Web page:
The Delaware Division of Historical and Cultural Affairs will sponsor 13 special events during February 2019.

Ten of these events will be presented in commemoration of African-American History Month, an annual observance celebrating the contributions that the black community has made to the culture and history of the U.S. Programs are free.

The Johnson Victrola Museum and The Old State House will remain open on Presidents Day, Feb. 18; John Dickinson Plantation, New Castle Court House Museum and Zwaanendael Museum will be closed.

The five Delaware museums will be open on Feb. 22, Washington’s birthday.

— “African-American Music and the Victor Talking Machine Company”: 9 a.m. to 4:30 p.m. Feb. 2, Johnson Victrola Museum, 375 S. New St., Dover. African-American History Month guided tours explore the musical careers of black artists who worked for the Victor Talking Machine Company from 1901 to 1929, accompanied by 78-rpm recordings played on authentic Victor Talking Machines. For more, 739-3262.

— “The African-American Experience in Delaware”: 1 p.m. Feb. 2, The Old State House, 25 The Green, Dover. Historic-site interpreter Dennis Fisher explores Delaware’s African-American culture, history and legacy from the 18th to the 20th century. First Saturday in the First State program. For more, 744-5054.

— Concert by Steffi & Tim: 7:30 p.m. Feb. 8, The Old State House. Mix of original compositions, jazz and world music. Presented in partnership with the Delaware Friends of Folk and the First State Heritage Park. For more, 744-5054.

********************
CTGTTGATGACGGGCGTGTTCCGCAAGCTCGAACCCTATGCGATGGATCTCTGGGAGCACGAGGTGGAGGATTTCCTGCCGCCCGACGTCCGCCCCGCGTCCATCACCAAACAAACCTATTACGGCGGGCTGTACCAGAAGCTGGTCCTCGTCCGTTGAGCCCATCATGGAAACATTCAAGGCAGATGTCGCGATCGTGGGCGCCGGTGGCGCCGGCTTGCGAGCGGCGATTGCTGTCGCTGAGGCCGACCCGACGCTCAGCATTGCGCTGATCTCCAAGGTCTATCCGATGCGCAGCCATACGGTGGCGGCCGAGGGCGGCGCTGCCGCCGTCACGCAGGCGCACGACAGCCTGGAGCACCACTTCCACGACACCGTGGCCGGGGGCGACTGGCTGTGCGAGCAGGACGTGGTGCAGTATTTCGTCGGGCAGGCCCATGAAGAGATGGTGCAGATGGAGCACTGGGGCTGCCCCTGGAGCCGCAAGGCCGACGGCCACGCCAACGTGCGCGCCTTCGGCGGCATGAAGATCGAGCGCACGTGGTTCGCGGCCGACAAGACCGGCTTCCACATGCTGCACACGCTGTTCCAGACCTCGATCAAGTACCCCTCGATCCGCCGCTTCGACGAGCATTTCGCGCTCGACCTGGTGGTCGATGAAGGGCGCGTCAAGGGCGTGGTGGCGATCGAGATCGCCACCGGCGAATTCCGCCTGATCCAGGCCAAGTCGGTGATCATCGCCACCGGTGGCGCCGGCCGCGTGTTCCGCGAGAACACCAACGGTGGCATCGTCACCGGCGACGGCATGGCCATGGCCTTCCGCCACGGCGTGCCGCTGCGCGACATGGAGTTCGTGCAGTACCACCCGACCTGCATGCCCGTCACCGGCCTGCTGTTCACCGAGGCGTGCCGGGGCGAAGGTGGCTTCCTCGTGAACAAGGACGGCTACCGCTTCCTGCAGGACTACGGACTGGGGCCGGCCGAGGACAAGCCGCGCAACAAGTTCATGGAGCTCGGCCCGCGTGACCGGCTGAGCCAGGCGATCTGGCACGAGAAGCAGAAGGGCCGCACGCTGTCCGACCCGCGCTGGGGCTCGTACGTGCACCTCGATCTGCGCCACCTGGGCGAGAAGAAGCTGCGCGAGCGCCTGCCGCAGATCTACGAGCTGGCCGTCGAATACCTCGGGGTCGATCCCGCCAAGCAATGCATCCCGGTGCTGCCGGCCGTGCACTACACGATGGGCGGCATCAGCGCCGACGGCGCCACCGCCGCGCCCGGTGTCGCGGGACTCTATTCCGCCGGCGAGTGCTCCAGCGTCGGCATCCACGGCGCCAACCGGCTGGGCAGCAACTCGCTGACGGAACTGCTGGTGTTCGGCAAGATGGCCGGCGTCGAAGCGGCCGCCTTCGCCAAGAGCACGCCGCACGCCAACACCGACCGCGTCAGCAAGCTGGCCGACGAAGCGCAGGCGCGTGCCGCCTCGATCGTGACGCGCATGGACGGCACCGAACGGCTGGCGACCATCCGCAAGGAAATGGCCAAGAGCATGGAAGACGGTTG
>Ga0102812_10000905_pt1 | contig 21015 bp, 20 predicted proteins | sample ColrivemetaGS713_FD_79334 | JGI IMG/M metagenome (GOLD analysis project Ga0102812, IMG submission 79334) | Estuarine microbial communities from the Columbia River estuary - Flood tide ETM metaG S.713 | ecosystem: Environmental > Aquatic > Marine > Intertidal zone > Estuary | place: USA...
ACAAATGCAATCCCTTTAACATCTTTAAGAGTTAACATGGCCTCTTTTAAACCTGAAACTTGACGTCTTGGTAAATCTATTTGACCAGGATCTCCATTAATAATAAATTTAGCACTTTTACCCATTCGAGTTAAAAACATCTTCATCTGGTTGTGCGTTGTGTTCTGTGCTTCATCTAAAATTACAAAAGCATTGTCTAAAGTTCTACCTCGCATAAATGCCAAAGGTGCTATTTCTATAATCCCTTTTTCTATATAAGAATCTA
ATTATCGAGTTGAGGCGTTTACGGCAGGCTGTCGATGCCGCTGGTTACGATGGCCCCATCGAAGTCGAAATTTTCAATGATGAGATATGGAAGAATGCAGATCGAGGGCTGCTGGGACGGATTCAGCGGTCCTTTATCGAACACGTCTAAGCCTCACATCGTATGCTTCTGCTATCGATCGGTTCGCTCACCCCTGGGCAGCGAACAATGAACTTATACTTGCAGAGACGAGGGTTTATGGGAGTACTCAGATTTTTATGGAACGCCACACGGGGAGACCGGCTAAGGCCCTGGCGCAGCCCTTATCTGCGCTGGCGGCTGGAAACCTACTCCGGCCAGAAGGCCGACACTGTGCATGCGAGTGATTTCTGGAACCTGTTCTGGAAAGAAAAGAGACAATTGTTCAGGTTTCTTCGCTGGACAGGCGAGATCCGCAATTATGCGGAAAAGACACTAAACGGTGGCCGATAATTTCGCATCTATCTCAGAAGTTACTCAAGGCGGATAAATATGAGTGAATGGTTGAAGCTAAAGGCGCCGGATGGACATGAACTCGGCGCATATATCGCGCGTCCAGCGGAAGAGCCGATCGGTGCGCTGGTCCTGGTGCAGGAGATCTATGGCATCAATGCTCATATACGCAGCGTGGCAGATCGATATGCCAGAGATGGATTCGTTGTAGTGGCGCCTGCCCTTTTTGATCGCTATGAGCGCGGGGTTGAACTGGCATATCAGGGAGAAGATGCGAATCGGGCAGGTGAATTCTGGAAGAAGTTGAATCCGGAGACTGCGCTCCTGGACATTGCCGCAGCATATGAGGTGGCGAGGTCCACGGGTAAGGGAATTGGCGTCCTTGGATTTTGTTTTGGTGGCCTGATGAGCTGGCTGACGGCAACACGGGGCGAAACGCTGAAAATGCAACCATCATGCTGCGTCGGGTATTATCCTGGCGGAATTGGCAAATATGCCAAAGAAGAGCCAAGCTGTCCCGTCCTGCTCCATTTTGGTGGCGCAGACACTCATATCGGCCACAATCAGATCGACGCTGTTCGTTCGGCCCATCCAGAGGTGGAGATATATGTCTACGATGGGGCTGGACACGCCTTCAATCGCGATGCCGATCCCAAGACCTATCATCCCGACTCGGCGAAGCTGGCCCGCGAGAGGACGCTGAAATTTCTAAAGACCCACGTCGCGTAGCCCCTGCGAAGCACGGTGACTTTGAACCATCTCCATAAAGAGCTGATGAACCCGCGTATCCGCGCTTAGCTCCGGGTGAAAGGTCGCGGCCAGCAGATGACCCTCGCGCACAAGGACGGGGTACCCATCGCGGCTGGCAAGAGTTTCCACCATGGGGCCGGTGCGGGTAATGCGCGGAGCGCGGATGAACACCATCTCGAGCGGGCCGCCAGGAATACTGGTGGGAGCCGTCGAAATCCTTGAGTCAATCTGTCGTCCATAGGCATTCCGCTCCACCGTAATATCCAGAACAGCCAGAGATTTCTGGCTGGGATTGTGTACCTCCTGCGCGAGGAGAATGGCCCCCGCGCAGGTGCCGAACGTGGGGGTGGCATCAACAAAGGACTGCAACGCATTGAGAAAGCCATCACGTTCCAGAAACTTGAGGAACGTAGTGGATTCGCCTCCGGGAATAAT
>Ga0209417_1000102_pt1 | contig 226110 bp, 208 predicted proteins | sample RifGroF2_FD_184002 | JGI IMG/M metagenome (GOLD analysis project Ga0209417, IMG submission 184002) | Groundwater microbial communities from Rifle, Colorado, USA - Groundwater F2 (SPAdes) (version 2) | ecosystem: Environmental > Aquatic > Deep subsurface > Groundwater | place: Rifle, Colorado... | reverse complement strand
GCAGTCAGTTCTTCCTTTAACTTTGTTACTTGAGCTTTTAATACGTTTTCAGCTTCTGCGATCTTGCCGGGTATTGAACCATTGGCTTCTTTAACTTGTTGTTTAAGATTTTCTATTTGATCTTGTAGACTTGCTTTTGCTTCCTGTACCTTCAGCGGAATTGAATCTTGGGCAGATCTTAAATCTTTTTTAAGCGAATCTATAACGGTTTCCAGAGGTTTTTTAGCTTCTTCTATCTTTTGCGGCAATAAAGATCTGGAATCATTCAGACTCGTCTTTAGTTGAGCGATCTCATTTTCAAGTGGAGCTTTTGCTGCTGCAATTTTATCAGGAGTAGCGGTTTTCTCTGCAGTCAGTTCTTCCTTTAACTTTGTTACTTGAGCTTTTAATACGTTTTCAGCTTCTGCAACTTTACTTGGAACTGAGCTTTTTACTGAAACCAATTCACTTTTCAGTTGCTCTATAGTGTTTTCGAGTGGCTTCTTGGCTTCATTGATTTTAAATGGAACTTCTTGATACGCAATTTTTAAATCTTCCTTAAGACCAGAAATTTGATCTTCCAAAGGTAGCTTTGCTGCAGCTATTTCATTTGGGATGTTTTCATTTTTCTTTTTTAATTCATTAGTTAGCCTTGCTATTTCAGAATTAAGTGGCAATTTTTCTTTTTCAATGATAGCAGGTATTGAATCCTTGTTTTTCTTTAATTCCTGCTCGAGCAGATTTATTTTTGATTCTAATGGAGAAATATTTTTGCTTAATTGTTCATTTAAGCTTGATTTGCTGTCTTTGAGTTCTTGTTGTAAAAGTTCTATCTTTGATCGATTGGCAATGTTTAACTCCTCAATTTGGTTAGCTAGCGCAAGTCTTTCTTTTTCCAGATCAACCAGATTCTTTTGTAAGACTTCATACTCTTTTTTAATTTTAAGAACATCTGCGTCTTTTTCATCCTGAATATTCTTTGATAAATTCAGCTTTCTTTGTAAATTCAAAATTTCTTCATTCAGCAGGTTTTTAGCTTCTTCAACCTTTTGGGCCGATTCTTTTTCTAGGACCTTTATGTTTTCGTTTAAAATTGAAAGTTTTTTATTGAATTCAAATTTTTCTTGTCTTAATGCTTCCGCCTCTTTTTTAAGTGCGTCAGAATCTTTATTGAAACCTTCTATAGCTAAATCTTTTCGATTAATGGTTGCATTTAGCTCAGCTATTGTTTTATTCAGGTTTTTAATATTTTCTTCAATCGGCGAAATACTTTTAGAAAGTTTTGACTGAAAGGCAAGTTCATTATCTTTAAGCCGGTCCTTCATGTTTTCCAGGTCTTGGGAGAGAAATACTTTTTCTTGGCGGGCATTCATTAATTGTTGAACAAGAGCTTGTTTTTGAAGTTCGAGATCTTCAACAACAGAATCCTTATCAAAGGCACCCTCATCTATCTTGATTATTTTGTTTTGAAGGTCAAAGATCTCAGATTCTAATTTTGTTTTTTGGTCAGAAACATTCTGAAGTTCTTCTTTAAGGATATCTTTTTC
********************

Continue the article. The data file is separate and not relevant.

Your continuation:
— “Old State House Stories of Courage and Freedom”: 9 a.m. to 4:30 p.m. Feb. 9, The Old State House. African-American History Month interpretive tours focus on three compelling stories of courageous Delawareans whose fight for freedom and equality began at the Old State House. For more, 744-5054.

— “The Evolution of Black Recorded Music: Behind the Music Part I”: 1 p.m. Feb. 9. Johnson Victrola Museum. Opening segment of an African-American History Month program by museum interpreters Chris Hall and Gavin Malone that explores companies from the early days of the record industry including Black Swan, Columbia, Gennett, Paramount and Victor that took chances on recording black artists, accompanied by early 78-rpm recordings of Ethel Waters, Louis Armstrong, Count Basie and Billie Holiday played on authentic Victor Talking Machines. For more, 739-3262.

— “Revolutionary Drinks on the Delaware”: 2 p.m., Zwaanendael Museum, 102 Kings Highway, Lewes. Lecture by Marcos Salaverria, director of education for the Lewes Historical Society, who will explore the consumption of chocolate, tea and coffee in Delaware during the 18th century. Part of “Across the Ages to the Edge of the Sea,” a lecture series exploring the history of the Lewes area from the 17th to 20th centuries. Free. Must register by Feb. 8 to 645-1148.

— “Community and Identity at First African Baptist Church Cemeteries”: 11 a.m. Feb. 16, The Old State House. African-American History Month lecture by John P. McCarthy, cultural preservation specialist for Delaware State Parks, explores burial practices as expressions of the integration of African beliefs and practices in the spiritual life of Philadelphia African-Americans. For more, 744-5054.